I will close with this. One of the blessings that has bestowed upon me a few weeks ago was being flown to Minneapolis to be filmed for a documentary about George Floyd and Breonna Taylor. As the director interviewed me on camera, she asked me to share information about myself. I shared with her the things that I do professionally and personally. She asked me to share with her some of the things that I have been most proud of in my personal and professional lives, and I shared some stories with her. Eventually, she asked me who I considered heroes in my life. I told her that my parents were, and I proceeded to share with her the story about my father that I just shared with you, but in more detail. After I finished the story, her response to me was, “That sounds like you!” It was almost like someone had grabbed me by my throat. I immediately got choked up and almost had stop the interview. I was finally able to gather myself, and I answered, “I could only hope so.”

This to me was just a reminder of my responsibility to do the things that I am blessed to do unapologetically and to the best of my abilities. Ultimately, it is my responsibility to do the Will of God in my life and to be a blessing to others.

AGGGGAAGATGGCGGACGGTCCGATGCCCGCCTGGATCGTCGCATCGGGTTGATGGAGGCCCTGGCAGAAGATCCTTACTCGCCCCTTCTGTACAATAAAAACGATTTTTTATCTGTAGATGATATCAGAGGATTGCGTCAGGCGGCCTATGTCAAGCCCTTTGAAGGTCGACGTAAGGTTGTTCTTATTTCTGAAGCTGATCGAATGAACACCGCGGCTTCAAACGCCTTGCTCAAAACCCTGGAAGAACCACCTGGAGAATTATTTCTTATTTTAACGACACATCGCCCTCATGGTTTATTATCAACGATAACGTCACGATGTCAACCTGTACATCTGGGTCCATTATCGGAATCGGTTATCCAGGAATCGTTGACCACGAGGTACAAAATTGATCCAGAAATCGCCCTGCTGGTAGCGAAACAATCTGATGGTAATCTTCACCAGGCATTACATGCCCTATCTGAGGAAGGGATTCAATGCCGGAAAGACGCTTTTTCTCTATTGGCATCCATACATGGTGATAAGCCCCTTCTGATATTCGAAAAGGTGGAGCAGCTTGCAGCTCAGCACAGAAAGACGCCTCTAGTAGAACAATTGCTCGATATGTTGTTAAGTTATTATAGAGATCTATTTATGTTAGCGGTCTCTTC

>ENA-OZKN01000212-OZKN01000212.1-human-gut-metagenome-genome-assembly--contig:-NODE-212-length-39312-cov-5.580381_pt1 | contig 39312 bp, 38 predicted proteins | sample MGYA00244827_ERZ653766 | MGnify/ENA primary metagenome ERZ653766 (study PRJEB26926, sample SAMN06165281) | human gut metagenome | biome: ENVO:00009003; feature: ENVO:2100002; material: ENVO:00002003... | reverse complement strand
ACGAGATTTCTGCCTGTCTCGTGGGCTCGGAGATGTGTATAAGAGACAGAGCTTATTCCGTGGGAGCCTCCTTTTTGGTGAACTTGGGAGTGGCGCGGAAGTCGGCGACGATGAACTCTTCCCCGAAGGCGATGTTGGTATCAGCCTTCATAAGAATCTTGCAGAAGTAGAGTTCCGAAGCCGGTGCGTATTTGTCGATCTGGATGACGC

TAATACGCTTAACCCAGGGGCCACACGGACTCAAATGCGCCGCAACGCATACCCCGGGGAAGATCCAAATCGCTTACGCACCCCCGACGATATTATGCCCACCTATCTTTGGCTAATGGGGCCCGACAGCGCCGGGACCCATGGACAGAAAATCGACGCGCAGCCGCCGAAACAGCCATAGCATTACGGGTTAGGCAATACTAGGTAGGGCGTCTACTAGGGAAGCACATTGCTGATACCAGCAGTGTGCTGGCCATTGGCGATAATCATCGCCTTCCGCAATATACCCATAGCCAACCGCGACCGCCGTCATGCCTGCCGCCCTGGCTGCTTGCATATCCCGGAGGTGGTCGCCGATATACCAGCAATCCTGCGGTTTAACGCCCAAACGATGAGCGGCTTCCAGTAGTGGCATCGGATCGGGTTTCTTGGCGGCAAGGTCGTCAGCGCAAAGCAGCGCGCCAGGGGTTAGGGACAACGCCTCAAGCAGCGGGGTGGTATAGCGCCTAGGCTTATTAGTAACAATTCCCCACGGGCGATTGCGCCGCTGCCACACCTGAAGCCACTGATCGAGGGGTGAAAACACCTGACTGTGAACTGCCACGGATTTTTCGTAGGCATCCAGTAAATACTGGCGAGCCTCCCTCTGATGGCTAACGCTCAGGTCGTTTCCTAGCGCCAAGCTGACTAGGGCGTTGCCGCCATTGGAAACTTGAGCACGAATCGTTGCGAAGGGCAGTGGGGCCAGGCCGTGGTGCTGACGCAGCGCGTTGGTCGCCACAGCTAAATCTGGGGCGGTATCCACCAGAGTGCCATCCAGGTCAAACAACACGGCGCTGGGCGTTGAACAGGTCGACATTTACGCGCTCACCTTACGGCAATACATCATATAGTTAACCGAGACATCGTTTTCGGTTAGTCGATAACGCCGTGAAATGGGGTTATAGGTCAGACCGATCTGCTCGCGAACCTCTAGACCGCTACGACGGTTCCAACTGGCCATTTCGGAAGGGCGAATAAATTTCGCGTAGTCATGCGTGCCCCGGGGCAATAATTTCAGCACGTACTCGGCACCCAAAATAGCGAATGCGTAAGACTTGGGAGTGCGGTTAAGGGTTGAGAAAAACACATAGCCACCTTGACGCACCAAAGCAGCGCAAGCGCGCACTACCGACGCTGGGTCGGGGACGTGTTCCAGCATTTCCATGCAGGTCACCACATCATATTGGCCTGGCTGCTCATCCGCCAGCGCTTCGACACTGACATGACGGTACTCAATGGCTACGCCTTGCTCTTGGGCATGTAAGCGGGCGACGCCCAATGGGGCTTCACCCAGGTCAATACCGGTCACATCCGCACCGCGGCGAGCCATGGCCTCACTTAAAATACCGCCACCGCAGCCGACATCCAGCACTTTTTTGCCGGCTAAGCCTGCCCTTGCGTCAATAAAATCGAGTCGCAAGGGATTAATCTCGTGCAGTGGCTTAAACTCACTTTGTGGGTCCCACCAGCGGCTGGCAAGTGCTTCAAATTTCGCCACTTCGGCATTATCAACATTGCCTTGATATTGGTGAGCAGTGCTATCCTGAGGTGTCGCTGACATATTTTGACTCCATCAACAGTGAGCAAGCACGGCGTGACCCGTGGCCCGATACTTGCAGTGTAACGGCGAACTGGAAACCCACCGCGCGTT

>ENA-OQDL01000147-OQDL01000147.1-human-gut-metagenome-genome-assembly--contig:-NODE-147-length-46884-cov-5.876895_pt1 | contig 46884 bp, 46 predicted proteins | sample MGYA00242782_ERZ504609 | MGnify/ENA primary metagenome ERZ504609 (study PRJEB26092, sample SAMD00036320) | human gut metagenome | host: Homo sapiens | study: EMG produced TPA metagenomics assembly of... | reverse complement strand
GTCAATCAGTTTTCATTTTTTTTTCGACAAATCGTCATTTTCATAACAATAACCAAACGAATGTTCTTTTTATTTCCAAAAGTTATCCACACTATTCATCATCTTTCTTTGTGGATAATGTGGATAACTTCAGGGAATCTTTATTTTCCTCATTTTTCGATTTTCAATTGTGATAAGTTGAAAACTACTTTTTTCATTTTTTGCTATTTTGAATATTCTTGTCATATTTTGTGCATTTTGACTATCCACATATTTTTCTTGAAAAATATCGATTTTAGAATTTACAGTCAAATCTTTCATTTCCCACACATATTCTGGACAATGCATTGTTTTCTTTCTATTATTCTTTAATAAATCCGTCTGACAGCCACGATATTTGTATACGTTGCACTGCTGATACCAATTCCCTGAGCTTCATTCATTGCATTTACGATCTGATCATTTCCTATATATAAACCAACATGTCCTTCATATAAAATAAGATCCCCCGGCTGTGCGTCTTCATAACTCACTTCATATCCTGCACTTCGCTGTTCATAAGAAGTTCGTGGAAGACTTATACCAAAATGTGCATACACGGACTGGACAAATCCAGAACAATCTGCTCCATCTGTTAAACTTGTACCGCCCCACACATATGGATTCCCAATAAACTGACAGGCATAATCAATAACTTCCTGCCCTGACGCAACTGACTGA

It is with that in mind that I share with you tonight that in October of this year in Dallas, Texas at the International Association of Chiefs of Police Conference that it is my intent to announce my candidacy to run for office of that organization. I ask that you keep me in your prayers.

Thank you again for the honor of allowing me to lead this great organization! God bless you all!

About Illinois Association of Chiefs of Police  

Since 1941, ILACP has served as the professional development association for Chiefs of Police and other community leaders committed to public safety in Illinois. The statewide organization serves 1200 members working in more than 450 agencies, providing them with innovative services, training, and partnerships. ILACP advocates for legislation and policies that protect and improve police forces and the communities they serve.